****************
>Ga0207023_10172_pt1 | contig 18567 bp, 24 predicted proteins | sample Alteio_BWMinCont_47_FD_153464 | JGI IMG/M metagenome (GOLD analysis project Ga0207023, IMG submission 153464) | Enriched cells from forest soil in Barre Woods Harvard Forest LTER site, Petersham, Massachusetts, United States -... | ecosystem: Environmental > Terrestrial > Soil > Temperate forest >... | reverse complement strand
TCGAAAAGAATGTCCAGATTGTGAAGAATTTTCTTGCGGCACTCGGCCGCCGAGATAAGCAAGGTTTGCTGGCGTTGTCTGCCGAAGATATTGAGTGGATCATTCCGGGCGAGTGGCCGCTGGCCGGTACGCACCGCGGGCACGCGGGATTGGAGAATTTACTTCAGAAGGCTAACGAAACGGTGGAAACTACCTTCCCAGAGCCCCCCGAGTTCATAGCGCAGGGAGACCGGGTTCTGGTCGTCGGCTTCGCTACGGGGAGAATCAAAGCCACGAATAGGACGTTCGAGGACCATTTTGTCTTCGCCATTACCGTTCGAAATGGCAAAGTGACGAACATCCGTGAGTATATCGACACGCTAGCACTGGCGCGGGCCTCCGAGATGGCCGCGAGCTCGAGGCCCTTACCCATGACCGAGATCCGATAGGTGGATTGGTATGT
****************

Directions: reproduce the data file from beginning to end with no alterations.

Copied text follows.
>Ga0207023_10172_pt1 | contig 18567 bp, 24 predicted proteins | sample Alteio_BWMinCont_47_FD_153464 | JGI IMG/M metagenome (GOLD analysis project Ga0207023, IMG submission 153464) | Enriched cells from forest soil in Barre Woods Harvard Forest LTER site, Petersham, Massachusetts, United States -... | ecosystem: Environmental > Terrestrial > Soil > Temperate forest >... | reverse complement strand
TCGAAAAGAATGTCCAGATTGTGAAGAATTTTCTTGCGGCACTCGGCCGCCGAGATAAGCAAGGTTTGCTGGCGTTGTCTGCCGAAGATATTGAGTGGATCATTCCGGGCGAGTGGCCGCTGGCCGGTACGCACCGCGGGCACGCGGGATTGGAGAATTTACTTCAGAAGGCTAACGAAACGGTGGAAACTACCTTCCCAGAGCCCCCCGAGTTCATAGCGCAGGGAGACCGGGTTCTGGTCGTCGGCTTCGCTACGGGGAGAATCAAAGCCACGAATAGGACGTTCGAGGACCATTTTGTCTTCGCCATTACCGTTCGAAATGGCAAAGTGACGAACATCCGTGAGTATATCGACACGCTAGCACTGGCGCGGGCCTCCGAGATGGCCGCGAGCTCGAGGCCCTTACCCATGACCGAGATCCGATAGGTGGATTGGTATGT